Friday, February 19, 2016

Meet Your Neighbors: Romeo Morgan of Morgan's Seafood

Interview and photos by Alex Rego

Meet Romeo.

At the corner of Kenyon Street and Georgia Avenue NW sits humble and historic Morgan’s Seafood. And outside Morgan’s Seafood sits Romeo Morgan; greeting each and every passerby.

“It’s easier to say HELLO than it is to say HELL-NO,” Romeo touts.

We sat down over a bowl of his aunt’s venison chili to discuss the history of Morgan’s, his plans for the future, and his views on the neighborhood.

Romeo says Morgan’s Seafood, in its eighty-third year of business, is the longest standing black owned business in the District. Started by Romeo’s great-uncle Maurice Morgan; Romeo has been around the business since he was a kid, but officially took over twenty years ago. And he says no, despite the neighborhood rumors, Romeo was NOT adopted.

Everything available at Morgan’s Seafood is fresh. Everything is bought fresh, cooked fresh and served fresh. Even the sauces are made on site. He refuses to use anything out of a can or use any artificial preservatives. In order to cater to vegetarians he has eliminated the use of meat in his vegetable recipes. According to Romeo the number one sellers are the crab cakes and fried shrimp, but his favorite is the fried trout.

“We have a special blend batter that is made for us, along with the oil that I have perfected over the years; what that does when we fry the fish is it doesn’t give it that oily taste. And the batter is a nice light batter so it actually allows all the natural flavors of the fish, or whichever seafood we are cooking, to stay in the food rather than frying it out of the food into the batter.”

(Editor's note: the steamed crabs are also delicious.)

As President of the Georgia Avenue Business Alliance (GABA), Romeo fights for the historic and culturally significant aspects of Georgia Ave. and the surrounding areas. He uses his experience as a teacher, a shop owner, a construction worker, a mechanic, a photographer and a volunteer to help mold the potential of businesses in the area. Working alongside the Georgia Avenue Community Development Task Force, the Alliance has been able to help over one hundred small businesses in the area get grants for renovation. He also helped with the Georgia Avenue WinterFest last year, attended by over three hundred people.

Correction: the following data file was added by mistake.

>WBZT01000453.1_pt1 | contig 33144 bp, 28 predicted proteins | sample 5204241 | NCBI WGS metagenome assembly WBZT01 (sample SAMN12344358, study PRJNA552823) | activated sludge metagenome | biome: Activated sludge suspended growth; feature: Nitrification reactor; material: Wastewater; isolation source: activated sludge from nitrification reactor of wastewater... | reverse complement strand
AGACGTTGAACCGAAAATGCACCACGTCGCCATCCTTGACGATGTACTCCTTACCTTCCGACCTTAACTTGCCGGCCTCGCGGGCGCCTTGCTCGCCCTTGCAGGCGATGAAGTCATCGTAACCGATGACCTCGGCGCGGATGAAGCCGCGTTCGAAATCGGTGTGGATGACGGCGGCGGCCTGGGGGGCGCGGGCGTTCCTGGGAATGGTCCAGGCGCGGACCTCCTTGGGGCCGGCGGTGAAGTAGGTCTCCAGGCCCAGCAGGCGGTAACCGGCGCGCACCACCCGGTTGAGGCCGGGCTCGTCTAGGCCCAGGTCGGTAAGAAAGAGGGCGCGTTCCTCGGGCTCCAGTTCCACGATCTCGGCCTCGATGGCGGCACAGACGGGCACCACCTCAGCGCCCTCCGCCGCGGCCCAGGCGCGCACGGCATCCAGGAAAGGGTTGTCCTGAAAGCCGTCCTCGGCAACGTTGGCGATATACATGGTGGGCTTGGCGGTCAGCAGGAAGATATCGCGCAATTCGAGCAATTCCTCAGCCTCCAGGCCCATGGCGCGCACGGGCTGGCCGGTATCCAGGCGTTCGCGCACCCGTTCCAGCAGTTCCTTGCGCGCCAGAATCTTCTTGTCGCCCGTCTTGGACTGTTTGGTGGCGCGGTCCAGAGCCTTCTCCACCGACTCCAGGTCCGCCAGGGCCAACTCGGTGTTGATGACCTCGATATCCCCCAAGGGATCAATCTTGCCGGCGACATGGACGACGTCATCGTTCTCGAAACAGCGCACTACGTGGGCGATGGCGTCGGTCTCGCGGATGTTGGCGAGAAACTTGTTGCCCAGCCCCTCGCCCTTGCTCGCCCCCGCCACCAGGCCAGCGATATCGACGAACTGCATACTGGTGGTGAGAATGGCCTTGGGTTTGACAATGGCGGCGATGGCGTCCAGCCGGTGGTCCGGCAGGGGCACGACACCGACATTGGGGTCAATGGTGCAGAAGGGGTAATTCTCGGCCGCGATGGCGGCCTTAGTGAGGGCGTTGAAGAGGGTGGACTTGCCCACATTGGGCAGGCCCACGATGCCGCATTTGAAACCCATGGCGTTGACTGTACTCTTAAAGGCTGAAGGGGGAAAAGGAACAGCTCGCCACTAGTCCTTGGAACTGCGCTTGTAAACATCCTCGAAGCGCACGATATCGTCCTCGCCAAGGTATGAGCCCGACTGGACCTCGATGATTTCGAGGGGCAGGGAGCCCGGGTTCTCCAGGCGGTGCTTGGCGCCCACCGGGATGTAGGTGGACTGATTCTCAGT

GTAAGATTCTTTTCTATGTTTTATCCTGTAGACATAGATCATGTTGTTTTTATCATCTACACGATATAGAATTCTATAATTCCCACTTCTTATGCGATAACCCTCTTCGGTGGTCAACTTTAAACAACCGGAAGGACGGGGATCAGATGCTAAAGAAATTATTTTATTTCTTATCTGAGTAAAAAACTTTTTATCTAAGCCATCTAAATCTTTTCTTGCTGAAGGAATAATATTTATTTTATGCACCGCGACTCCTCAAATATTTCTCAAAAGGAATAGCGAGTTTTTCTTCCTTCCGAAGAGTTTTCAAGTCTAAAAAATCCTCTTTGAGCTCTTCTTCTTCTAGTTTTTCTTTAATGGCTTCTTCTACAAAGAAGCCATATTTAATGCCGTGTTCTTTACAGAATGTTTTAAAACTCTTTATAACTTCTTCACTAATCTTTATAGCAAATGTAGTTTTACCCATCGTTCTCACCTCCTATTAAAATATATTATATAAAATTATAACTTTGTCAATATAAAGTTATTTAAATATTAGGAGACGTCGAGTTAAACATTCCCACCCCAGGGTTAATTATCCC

“We are all about trying to bring the community together, and making sure that small businesses can survive in the city without big business and developers buying everybody out.”

However, the city doesn’t seem to be on his side; he said there have been several developments in the last few years aimed at making it hard for current owners in the area to profit from their businesses. For example, he said a street sign talking about the history of the area and specifically the restaurant (depicting Maurice Morgan) was taken down without consulting or even notifying Romeo.

“The history is going to be here whether the sign is up or not,” Romeo declared. That is certainly true glancing at the walls decked with pictures and old documents. The best thing you can do as a member of the Columbia Heights community, according to Romeo, is to not get engrossed in what is shiny and new; instead invest in your neighbors and be successful together. Give your business to those who have earned it, not by being new and hip, but by lasting decades building upon family recipes and the history of the city. Hold the city accountable for whom it gives its grants and permits to.

When I asked him about all the developments and changes around Columbia Heights in the last decade or so he replied frankly, “It doesn’t matter to me [if you are] black or white, the only problem I have with some of the new residents is that when I speak to them, a lot of the younger ones look at me like why the h*** are you talking to me?!?”